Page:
I build this into everything I do: RELATIONSHIPS, not just information. It’s how I construct my classes with authors. I work to connect them with not just myself, but with powerful experts and other writers. This week, one session of my Build Your Author Platform online course is ending, and all the writers in the course are busy chatting about how to stay connected, exchanging email addresses and ensuring that these relationships continue in powerful ways. For the session which starts next week, I have scheduled an INCREDIBLE list of guest experts that the writers in the course get to work with: Jane Friedman, Richard Nash, Joanna Penn, Jeff Goins, Colleen Lindsay, and Kathleen Schmidt. This is about relationships, not just information delivery. This is a TEAM of sorts.

The other day, I got to meet J.K. Rowling at an event in NYC – she is an inspiration to so many writers. Now, one could say “Jo didn’t have a team when she wrote Harry Potter, and look at where she is now, counting her billion$.” Two things on that:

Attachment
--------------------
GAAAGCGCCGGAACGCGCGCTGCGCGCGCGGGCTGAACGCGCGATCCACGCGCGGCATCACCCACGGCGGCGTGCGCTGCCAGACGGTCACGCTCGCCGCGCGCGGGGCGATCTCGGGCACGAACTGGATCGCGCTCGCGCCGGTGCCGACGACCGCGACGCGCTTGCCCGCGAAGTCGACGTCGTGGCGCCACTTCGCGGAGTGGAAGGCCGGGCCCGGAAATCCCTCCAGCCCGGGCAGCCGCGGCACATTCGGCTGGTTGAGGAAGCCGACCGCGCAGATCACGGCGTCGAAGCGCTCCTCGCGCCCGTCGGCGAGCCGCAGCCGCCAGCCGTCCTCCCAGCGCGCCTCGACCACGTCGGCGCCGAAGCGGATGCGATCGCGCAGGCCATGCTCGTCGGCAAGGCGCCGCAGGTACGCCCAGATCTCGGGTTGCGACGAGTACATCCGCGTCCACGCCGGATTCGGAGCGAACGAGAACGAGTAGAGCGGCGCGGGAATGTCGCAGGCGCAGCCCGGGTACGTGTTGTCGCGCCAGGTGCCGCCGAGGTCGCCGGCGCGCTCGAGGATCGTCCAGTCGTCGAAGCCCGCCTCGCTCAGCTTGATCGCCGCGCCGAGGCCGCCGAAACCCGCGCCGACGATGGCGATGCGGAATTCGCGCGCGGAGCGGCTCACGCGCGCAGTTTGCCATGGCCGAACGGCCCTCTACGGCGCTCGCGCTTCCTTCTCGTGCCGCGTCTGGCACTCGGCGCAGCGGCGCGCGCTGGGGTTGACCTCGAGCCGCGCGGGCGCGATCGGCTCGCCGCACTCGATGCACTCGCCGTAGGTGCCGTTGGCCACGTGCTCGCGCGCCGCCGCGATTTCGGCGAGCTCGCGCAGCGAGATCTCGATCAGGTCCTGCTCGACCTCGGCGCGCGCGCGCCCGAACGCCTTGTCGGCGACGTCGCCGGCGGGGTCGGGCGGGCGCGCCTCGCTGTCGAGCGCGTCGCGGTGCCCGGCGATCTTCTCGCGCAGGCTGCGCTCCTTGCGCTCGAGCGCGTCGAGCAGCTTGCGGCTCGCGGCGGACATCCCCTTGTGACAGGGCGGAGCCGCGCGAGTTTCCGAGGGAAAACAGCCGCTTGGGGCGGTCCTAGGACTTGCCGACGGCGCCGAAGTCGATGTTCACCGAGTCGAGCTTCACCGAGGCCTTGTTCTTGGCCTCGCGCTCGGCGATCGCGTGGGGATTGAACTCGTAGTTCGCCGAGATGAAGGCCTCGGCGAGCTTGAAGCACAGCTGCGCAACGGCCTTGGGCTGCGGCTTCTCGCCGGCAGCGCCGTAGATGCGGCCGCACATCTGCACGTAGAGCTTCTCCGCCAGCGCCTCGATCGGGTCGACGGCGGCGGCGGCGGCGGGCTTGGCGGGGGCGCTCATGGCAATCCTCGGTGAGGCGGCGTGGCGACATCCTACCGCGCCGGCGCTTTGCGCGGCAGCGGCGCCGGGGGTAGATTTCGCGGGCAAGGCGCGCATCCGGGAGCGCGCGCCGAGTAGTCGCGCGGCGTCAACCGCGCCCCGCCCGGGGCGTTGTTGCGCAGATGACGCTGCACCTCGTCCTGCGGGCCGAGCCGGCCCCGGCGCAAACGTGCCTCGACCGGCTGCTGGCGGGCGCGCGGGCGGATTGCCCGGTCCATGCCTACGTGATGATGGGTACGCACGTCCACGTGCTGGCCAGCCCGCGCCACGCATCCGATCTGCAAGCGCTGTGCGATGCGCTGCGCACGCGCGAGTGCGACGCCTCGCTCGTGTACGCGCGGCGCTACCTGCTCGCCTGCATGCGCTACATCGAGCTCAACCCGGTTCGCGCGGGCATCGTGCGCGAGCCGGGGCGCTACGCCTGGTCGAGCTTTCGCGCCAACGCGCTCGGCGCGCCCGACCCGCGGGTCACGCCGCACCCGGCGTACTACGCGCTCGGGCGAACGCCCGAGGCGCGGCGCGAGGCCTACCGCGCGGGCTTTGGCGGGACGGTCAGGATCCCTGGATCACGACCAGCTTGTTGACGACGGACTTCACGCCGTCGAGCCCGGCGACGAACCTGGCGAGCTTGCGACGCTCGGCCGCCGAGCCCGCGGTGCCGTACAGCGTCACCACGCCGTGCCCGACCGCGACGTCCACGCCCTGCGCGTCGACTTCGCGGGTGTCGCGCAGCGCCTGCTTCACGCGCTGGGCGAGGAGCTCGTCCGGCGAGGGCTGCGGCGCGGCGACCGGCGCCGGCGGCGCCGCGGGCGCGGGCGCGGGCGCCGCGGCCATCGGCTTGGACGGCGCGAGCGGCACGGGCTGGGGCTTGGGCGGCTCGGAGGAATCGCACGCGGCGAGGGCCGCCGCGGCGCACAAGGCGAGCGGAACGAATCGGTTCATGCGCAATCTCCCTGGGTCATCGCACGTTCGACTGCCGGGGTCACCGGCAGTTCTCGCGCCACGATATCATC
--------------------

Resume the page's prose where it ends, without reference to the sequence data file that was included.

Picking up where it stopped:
• For every rule, there are exceptions. But don’t count on being that exception, it’s a lottery ticket that may never pay off.
  • Jo wrote those books all by herself, with zero input from anyone in the writing process. But she DID have a team helping her on many other aspects of her career. When I saw her, she told Ann Patchett that even though she could have self-published her latest book, she didn’t because she appreciates everyone in the process of producing that book.

As I was writing this post over the past week, I saw that Rachelle Gardener touched upon a similar topic: how to create your own marketing team. Well worth the read!